Sunday, August 16, 2015

Malawian Seasons - Carole's Post

I am so confused.  It is August but it is just starting to get really warm.  We are not heading into a fall harvest season as I know it because the harvest is long past.  Living below the equator is confusing enough.  When we were visiting in Lilongwe last week and I was having trouble with the faucets, Sister Birrell reminded me that the cold side was hot and the hot side cold. "Remember", she said, "we are below the equator and everything is backwards!"

It is easy to lose track of which month we are in.   When I mention summer or winter to Malawians, they are not quite sure what is meant.  In Malawi, there are three seasons:

Cool season:    May to mid-August
In Blantyre, we have seen people bundled up in parkas and scarves.  But for us, it usually just means we need a sweater in the evenings and occasionally during the day.
Hot season:      mid-August to November
We arrived at the beginning of November 2014 and found the weather to be lovely (after all, we are coming from Seattle). It was hot but not too hot.  It was definitely dusty.

Rainy season:  November to April
Except for an occasional bad storm, it usually just rains a brief time during the day.  People take cover and then it's over and the day is warm and slightly humid.

What I really love is seeing the rhythms of life and there are two very distinct seasons for the important elements of life: food and shelter.  Right now we are in the brick making and building season.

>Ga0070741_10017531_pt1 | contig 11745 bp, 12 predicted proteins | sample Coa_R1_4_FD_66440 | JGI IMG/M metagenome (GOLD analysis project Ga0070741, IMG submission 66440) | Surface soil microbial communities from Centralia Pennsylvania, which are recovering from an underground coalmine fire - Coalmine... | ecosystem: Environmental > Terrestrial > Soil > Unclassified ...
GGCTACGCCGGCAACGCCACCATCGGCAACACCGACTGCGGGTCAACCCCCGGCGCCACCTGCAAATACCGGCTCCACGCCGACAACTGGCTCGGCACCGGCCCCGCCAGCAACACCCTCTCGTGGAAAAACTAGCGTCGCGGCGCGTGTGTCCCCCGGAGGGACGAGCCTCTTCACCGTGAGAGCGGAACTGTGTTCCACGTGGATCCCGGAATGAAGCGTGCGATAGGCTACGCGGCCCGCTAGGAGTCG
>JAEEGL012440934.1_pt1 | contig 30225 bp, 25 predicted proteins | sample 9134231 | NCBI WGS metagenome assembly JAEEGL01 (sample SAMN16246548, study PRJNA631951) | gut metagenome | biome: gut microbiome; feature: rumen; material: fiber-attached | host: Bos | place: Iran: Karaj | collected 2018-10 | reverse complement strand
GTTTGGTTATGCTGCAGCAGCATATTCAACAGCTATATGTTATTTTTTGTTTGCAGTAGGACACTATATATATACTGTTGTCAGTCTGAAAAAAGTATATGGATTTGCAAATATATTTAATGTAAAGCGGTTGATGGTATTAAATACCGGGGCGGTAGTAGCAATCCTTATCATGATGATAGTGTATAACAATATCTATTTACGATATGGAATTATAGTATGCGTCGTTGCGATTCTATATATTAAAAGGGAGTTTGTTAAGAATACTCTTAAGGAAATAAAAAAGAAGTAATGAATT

In many of the neighborhoods where we spend our time, people are busy making bricks.  Big holes are left where they have been busy digging out the clay and soil.  After wetting the clay, they put it in molds, then push it out to dry in the sun.

We have noticed distinct differences in the bricks, but our uninformed eyes cannot always tell if the differences are in the soil, or the molds, or the care with which they are made. 

Bricks seems to be produced everywhere except in the very nicest neighborhoods.  Sometimes people make them not for themselves, but to sell to neighbors.  It is more cost effective to buy bricks close to your building site than it is to go find a better price elsewhere, because there is no way to transport them.

In fact, there are not too many places we walk that we do NOT see the manufacture of or piles of bricks.

I know I have written before about "burnt" (fired) and plain bricks.  There are frequently ovens (kilns) next to the brick piles.

When they get a fire going, they try to keep it going for about three days.

We went to visit one family in the Zingwangwa branch who was making bricks to rebuild a storm that had collapsed in the January storm. They were not "burning the bricks" because they did not have enough money to buy the wood for fuel.

There is an obvious difference between the fired and unfired bricks.
Brother Tella (holding Amulek) has a nice collection of bricks because he is adding on a room.
These bricks are for sale.

With the making of the bricks come the building and repairing of houses.  There are a few more months before the rains come so people are busy making their shelters secure before November.